WASHINGTON, D.C. — After weeks of escalating tensions between the United States and Russia, president Donald Trump and Russian president Vladimir Putin have agreed to put their differences aside to work on a much bigger issue; North Korea.
In a statement on Tuesday, the White House confirmed that the two leaders had spoken by phone and agreed they must work together to help quash the “very dangerous” situation in North Korea.
The Kremlin also confirmed the call, and announced that Putin and Trump have agreed to schedule a face-to-face meeting in Germany in July – possibly coinciding with the upcoming G20 summit in Hamburg.
Although they did not elaborate on the exact details, the Kremlin also confirmed that the pair discussed the ongoing crisis in Syria, which has been a sore spot in U.S., Russia relations since a chemical attack took the lives of dozens of Syrian civilians last month. The White House said that the two leaders are in agreement that “all parties must do all they can to end the violence” in the war torn country, which is in it’s sixth year of a civil war.
“The conversation was a very good one, and included the discussion of safe, or de-escalation, zones to achieve lasting peace for humanitarian and many other reasons” said a White House spokesperson.
The phone conference was the first known discussion between the two leaders since Trump ordered US missile strikes against a Syrian government, who counts Russia as one of it’s staunchest allies.
Meanwhile, China, who has pledged to help play mediator between president Trump and North Korean leader Kim Jung Un, on Tuesday urged the United States and North Korea to make contact “as soon as possible” in an effort to cool nuclear tensions.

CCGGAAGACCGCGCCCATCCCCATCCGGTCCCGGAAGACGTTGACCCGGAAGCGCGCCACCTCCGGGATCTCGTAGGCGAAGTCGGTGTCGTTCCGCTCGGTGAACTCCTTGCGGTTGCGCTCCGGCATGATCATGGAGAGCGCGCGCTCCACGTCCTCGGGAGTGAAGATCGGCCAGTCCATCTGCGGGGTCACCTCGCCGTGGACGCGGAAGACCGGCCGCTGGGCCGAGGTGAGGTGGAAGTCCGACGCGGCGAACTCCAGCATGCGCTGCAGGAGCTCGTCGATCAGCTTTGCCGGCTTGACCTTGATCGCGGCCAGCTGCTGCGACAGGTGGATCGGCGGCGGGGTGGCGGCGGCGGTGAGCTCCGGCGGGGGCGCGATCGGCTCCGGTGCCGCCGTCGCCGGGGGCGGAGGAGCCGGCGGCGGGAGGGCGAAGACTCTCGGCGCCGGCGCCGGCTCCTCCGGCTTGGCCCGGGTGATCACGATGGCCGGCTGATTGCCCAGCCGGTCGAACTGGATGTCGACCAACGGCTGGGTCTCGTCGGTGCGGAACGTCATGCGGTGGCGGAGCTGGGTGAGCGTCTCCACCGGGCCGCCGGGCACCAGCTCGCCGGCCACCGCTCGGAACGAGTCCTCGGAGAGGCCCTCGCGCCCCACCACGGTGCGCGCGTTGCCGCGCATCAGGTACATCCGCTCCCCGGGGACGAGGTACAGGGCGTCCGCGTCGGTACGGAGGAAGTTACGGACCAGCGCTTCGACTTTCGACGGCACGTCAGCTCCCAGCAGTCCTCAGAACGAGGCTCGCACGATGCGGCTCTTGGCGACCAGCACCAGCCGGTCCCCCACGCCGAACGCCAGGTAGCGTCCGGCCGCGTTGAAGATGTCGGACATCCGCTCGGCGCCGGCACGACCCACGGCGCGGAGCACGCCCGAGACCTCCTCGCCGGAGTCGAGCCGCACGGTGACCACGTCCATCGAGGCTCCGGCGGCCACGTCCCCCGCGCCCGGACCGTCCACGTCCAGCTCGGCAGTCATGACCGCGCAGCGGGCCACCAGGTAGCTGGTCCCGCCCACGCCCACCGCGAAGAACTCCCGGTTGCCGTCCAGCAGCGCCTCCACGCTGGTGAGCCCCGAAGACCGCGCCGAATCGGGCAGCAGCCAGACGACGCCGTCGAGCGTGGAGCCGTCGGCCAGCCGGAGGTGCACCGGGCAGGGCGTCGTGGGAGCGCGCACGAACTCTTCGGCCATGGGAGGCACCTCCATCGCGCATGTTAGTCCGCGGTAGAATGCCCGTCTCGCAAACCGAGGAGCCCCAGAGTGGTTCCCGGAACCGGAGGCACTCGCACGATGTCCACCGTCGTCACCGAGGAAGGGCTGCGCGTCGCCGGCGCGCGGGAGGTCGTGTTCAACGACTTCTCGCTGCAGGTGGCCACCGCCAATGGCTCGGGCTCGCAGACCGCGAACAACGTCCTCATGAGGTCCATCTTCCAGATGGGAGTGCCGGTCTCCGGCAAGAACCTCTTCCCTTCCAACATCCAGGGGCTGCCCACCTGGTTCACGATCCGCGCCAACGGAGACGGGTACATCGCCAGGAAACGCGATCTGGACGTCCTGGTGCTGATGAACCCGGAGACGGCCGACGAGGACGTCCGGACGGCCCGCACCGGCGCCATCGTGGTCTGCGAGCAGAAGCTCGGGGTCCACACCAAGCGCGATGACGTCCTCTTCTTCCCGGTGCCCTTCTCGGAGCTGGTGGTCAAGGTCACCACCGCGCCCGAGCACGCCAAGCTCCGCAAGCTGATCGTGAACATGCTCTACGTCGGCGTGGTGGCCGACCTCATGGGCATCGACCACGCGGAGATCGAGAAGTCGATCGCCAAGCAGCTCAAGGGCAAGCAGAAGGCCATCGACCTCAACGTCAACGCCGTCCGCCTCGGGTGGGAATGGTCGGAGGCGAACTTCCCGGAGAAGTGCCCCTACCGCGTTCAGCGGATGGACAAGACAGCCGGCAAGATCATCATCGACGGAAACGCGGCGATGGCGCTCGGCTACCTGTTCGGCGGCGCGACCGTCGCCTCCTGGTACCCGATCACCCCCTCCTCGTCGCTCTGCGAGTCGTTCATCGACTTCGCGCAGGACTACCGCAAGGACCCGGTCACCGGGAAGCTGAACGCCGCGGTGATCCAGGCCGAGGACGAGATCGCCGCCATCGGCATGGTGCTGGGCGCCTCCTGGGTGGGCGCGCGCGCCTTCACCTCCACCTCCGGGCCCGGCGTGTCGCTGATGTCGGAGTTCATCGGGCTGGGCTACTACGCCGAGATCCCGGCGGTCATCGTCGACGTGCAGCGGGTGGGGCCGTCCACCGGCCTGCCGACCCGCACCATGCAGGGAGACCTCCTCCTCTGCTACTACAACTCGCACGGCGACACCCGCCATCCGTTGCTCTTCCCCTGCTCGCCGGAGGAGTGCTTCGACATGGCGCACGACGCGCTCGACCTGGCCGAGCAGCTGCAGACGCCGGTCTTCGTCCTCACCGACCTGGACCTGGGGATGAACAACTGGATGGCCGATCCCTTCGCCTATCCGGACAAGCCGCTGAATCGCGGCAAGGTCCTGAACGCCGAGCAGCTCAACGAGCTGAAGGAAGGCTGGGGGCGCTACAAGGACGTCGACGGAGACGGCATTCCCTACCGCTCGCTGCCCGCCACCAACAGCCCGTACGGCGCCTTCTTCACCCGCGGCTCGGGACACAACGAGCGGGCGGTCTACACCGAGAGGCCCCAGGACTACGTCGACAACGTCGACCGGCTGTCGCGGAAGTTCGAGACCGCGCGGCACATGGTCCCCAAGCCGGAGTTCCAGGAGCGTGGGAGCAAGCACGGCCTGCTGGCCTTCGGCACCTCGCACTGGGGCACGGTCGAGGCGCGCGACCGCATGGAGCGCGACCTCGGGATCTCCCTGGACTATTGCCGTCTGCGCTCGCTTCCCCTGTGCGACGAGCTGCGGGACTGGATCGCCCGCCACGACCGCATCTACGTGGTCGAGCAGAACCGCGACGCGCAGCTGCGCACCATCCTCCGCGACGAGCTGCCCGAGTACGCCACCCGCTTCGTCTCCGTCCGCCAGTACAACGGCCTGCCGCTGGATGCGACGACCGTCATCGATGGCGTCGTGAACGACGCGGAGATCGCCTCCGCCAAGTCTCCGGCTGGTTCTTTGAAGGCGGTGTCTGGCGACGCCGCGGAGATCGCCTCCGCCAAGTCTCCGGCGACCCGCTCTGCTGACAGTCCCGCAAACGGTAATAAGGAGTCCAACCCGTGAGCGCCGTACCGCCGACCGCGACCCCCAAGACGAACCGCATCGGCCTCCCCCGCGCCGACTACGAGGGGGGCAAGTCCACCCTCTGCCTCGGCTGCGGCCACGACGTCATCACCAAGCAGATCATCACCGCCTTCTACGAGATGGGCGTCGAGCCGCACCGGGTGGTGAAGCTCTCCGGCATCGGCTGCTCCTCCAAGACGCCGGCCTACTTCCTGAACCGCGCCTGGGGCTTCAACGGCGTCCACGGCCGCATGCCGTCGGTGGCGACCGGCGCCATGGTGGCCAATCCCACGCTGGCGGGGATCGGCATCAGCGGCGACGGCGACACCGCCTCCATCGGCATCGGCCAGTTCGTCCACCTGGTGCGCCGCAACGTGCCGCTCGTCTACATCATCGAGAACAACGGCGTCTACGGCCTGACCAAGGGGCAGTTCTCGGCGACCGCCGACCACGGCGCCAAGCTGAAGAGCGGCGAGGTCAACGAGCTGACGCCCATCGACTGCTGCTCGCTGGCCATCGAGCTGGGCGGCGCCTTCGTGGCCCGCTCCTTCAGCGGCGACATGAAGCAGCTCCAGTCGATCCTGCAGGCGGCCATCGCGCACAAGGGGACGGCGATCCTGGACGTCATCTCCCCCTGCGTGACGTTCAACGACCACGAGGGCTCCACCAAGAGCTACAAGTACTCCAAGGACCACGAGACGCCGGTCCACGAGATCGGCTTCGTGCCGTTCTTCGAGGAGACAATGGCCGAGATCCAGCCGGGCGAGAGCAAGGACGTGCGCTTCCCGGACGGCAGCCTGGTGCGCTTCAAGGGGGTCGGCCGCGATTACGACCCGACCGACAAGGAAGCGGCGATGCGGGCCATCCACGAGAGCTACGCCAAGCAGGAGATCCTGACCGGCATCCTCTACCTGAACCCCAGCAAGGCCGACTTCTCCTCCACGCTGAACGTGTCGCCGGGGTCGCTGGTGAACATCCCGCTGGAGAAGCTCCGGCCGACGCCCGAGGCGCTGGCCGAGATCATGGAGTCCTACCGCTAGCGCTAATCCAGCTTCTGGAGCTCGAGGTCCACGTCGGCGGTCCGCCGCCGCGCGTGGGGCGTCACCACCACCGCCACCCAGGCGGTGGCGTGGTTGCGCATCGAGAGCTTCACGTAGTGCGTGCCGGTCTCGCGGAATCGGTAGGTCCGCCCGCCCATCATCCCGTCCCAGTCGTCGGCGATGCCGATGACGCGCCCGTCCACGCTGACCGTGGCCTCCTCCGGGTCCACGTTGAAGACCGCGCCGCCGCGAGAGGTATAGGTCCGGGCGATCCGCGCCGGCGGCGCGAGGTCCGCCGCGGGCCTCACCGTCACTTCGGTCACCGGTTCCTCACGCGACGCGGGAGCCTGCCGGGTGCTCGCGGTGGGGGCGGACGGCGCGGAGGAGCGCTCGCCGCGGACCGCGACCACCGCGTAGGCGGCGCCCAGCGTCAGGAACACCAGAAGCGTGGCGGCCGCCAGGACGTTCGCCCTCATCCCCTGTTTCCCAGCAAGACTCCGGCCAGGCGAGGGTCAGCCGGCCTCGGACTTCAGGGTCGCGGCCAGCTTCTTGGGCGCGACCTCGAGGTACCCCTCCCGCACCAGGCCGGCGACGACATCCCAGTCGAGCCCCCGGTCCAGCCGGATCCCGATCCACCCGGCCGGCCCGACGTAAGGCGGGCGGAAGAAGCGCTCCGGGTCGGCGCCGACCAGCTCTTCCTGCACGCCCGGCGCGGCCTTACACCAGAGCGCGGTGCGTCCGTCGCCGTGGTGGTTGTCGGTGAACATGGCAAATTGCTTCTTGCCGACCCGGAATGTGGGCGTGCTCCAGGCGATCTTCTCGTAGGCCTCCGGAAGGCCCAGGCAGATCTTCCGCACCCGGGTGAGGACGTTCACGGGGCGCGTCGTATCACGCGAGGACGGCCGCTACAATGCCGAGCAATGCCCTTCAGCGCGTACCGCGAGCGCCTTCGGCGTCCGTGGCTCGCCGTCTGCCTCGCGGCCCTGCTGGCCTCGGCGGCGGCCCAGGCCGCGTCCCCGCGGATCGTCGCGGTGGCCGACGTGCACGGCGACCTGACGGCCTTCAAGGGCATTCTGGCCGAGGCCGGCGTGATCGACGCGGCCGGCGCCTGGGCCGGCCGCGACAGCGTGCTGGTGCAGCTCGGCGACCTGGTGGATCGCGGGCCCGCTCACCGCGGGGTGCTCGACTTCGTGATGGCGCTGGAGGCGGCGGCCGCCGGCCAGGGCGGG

The plea came from Geng Shuang, spokesperson for China’s Foreign Ministry in response to Trump’s comments this week that he would be willing to meet with Jong Un to discuss their differences “if appropriate.”
“Both sides should reach a political resolution as soon as possible,” Mr Geng said. “The most effective way of attaining an improvement is to seek ways to re- establish dialogue and contact.”
Tensions between the U.S. and North Korea again reached a fever pitch this week after North Korean military officials threatened to sink a US nuclear submarine deployed in South Korean waters.
“The moment the USS Michigan tries to budge even a little, it will be doomed to face the miserable fate of becoming an underwater ghost without being able to come to the surface,” read a statement from the North’s propaganda website Urminzokkiri.
“The urgent fielding of the nuclear submarine in the waters off the Korean Peninsula, timed to coincide with the deployment of the super aircraft carrier strike group, is intended to further intensify military threats toward our republic. Whether it’s a nuclear aircraft carrier or a nuclear submarine, they will be turned into a mass of scrap metal in front of our invincible military power centred on the self-defence nuclear deterrence.”